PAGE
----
Problem 1: Your partner doesn’t trust you because you don’t trust him.

Trust and honesty is a cycle. If you don’t trust, your partner can’t trust you either. And if your partner doesn’t trust you, you won’t trust him either.
You will only break this cycle if one of you is ready to go into battle. If one of you is willing to get hurt.
Just like Mother Teresa suggested.
(in Part 1: If you give your best to the world, you could get hurt. Give the world your best anyway. Mother Teresa)

Trust and secrets

And this trust can only be gained through honesty. Don’t keep secrets from each other. Be honest with each other.
What doesn’t work at all is lying to your partner.
And please, no little cheating. Cheating means you’re lying, that’s the way it is.
Even the little secrets that supposedly spice up the relationship are not a spice to make the relationship taste better. Little secrets are like a virus, category Ebola virus. This disease is fatal in 25 to 90 % of cases.
Don’t keep secrets from each other.
Only honesty can build a lasting, stable and above all happy marriage.

If you think you can avoid injuries by just not trusting anyone, I have to say this:
You may not get hurt, but you never get happy.

Do you know the saying “If I give you a finger, you’ll take the whole arm”?
It’s similar in the partnership. All you have to do is stretch out your little finger of trust, your partner will be so enthusiastic that he will give his whole arm to you.

Problem 2: Your partner doesn’t trust you because you really weren’t honest and abused his trust. And vice versa.

Okay, what if you or your partner have already abused each other’s trust?
Wow, this isn’t easy. Because this is exactly what I just described. You open your heart. When someone tramples on it, it’s very difficult to process.
Still, you should talk about it. Putting the cards on the table. Don’t hide anything. Speak out your hurt feelings and thoughts. Please don’t think: My partner will already know what I think.
No way! He cannot know that!

Say: Why did this happen, how did it happen? Is the partner really sorry? Is he asking for forgiveness? Has it happened for the first time or repeatedly? How are you, how should you proceed now? What if that happens again?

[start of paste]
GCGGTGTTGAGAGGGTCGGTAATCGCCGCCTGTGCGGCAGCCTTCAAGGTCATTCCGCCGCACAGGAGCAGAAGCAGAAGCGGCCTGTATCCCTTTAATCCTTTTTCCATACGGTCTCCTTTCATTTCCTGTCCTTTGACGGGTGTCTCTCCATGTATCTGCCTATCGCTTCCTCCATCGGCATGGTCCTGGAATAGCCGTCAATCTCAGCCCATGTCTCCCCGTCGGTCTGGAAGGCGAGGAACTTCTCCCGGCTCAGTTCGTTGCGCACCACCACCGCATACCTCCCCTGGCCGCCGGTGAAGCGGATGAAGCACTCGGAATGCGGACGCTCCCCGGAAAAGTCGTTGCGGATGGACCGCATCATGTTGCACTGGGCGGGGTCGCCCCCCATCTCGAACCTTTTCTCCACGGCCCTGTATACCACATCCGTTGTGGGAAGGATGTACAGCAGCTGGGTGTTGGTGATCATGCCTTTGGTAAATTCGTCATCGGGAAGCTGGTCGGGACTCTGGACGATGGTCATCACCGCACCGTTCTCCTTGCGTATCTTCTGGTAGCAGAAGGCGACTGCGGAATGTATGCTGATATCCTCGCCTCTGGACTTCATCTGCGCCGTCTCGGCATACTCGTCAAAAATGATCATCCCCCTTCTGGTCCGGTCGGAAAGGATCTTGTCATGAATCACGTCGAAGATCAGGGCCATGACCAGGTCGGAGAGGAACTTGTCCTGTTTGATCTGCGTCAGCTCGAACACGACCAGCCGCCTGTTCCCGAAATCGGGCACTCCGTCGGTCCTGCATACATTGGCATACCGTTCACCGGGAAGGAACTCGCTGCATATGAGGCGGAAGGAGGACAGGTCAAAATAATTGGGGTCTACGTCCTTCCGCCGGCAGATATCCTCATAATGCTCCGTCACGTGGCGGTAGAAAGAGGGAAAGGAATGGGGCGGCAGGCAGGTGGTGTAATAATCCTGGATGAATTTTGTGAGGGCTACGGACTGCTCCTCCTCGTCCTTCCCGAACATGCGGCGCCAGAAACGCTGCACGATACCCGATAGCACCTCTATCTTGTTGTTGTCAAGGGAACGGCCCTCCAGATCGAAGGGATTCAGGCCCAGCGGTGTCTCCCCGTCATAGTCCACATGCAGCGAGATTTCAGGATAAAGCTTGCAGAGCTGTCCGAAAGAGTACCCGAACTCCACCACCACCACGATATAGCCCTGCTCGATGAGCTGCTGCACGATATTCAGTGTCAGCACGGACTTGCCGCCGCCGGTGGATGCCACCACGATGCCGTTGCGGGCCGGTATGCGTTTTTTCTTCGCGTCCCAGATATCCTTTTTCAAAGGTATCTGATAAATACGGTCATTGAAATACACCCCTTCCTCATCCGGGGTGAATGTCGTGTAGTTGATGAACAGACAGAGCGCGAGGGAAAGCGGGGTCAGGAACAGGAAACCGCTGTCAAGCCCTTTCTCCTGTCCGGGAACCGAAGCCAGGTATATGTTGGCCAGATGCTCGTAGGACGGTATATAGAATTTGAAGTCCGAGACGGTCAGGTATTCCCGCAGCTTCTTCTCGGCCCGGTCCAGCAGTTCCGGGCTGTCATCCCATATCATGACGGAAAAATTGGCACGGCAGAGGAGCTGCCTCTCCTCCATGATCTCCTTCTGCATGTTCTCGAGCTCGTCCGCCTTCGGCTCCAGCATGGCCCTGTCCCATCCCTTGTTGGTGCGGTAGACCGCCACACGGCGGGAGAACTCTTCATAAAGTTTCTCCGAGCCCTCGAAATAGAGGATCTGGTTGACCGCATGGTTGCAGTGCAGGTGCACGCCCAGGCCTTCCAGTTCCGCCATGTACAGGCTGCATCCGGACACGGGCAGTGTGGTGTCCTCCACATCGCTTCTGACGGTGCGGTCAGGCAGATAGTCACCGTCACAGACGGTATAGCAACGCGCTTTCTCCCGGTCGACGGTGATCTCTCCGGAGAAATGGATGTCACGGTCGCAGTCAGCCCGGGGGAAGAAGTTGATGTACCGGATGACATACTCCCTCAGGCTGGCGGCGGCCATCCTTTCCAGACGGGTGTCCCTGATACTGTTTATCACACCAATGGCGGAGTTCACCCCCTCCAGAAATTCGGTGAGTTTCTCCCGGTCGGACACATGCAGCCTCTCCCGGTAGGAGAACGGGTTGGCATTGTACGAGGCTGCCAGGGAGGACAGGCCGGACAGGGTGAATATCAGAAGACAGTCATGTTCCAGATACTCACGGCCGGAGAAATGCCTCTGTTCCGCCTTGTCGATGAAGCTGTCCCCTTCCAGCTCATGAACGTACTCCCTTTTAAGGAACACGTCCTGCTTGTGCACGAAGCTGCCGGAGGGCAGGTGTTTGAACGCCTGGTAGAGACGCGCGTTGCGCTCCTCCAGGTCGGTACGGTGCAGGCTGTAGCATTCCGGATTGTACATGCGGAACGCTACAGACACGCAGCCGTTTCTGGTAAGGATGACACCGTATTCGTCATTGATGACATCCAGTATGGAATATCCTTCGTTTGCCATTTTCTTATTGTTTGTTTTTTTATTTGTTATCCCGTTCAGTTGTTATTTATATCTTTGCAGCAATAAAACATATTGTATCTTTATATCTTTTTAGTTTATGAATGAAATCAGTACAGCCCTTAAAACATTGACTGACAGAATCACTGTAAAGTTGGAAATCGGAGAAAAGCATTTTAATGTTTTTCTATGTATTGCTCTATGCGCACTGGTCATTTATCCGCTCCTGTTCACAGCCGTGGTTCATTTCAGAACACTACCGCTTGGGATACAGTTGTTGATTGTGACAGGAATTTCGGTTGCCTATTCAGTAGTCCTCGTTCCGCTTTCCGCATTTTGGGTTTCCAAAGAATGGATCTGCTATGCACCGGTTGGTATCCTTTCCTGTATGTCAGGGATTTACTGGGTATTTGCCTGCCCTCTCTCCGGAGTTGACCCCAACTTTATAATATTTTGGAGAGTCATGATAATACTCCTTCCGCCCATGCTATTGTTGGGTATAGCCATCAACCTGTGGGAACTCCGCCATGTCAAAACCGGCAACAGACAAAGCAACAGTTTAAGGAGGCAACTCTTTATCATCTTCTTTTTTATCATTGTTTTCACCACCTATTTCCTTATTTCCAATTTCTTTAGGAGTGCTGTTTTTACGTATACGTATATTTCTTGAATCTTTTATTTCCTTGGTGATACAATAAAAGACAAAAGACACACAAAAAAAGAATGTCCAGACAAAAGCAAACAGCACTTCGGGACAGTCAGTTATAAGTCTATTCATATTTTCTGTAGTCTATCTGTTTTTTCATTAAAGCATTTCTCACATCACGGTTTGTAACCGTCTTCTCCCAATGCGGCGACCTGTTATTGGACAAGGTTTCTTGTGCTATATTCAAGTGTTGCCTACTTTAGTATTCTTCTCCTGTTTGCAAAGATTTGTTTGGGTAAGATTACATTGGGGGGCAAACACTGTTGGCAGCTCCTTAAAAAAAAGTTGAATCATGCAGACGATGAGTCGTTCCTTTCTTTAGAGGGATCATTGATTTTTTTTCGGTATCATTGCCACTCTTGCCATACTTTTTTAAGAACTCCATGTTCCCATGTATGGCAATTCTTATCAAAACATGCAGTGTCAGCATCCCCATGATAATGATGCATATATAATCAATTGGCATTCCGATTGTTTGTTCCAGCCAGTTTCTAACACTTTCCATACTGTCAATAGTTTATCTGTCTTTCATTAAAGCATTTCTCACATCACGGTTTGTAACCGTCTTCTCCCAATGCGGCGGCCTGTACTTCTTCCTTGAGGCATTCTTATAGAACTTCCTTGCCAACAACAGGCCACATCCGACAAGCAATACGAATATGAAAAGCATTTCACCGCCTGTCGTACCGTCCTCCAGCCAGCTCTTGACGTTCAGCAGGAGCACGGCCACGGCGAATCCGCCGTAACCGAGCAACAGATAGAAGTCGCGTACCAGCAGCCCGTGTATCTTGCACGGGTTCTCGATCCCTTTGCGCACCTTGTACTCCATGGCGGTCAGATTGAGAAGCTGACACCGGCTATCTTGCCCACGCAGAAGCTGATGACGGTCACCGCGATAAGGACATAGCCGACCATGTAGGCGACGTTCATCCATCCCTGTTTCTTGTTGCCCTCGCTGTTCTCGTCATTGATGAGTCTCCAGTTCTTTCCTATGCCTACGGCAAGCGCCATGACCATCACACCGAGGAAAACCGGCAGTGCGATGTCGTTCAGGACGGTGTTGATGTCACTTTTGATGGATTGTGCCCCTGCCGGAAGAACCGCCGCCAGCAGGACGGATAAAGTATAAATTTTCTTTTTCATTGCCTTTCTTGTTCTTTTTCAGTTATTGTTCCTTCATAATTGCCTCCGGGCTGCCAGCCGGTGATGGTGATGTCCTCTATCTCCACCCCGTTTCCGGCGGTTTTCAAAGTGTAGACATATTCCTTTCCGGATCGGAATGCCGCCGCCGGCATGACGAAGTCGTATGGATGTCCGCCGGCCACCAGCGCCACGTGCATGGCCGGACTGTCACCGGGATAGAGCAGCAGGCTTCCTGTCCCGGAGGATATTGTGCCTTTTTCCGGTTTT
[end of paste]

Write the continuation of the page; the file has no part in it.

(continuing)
Borders and NoGos

Ultimately, you will have to personally clarify with yourself which things fall into an area with which you cannot live at all. Even if your partner asks you for forgiveness. Check these things out with each other. Drawing lines: What are no-go’s in our relationship? What can’t you live with?
And when such a line is crossed, it depends whether you are already married or not.
If you are not married, realize that you are free to decide now.

Let’s say your partner cheated on you with someone else. You’re not married! Imagine what happens when you get married, and he does it again. Because one thing must be clear to you: When you are married, many things become clearer and safer and more beautiful. But there’ll be trouble, if you have massive breaches of trust before marriage, maybe think about consequences.

If you’re already married, things will change. You can’t go straight to an abuse of trust. My advice: Seek advice that you can both trust, perhaps a couple in the church. The requests for forgiveness and repentance are of course assumed!

Either way: You need patience!

Problem 3: Your partner does not trust you because he has had bad experiences before. And vice versa!

But maybe you have already brought the bad experiences into your relationship. I.e. the partner is actually innocent. Maybe you or your partner were always honest in the previous relationship and it was exploited. Your secrets later everyone knew, or your partner used the confidential information to harm you. You’ve been betrayed, or worse, abused.

Once someone has had a bad experience, it will take them quite a while to trust again.
Imagine a big bowl of water. Once someone has drilled it, you can fill the top with water as much as you want, you first have to plug the hole. In my experience, only God can completely restore my ability to trust.
But in any case you need a lot of patience and a lot of conversation.

If you’re the injured one, you should jump in the cold water. Try to give your partner a leap of faith. Ultimately, everything in a partnership depends on trust.

Read Part 1: Lifelong – Honesty and Trust in Partnership Part 1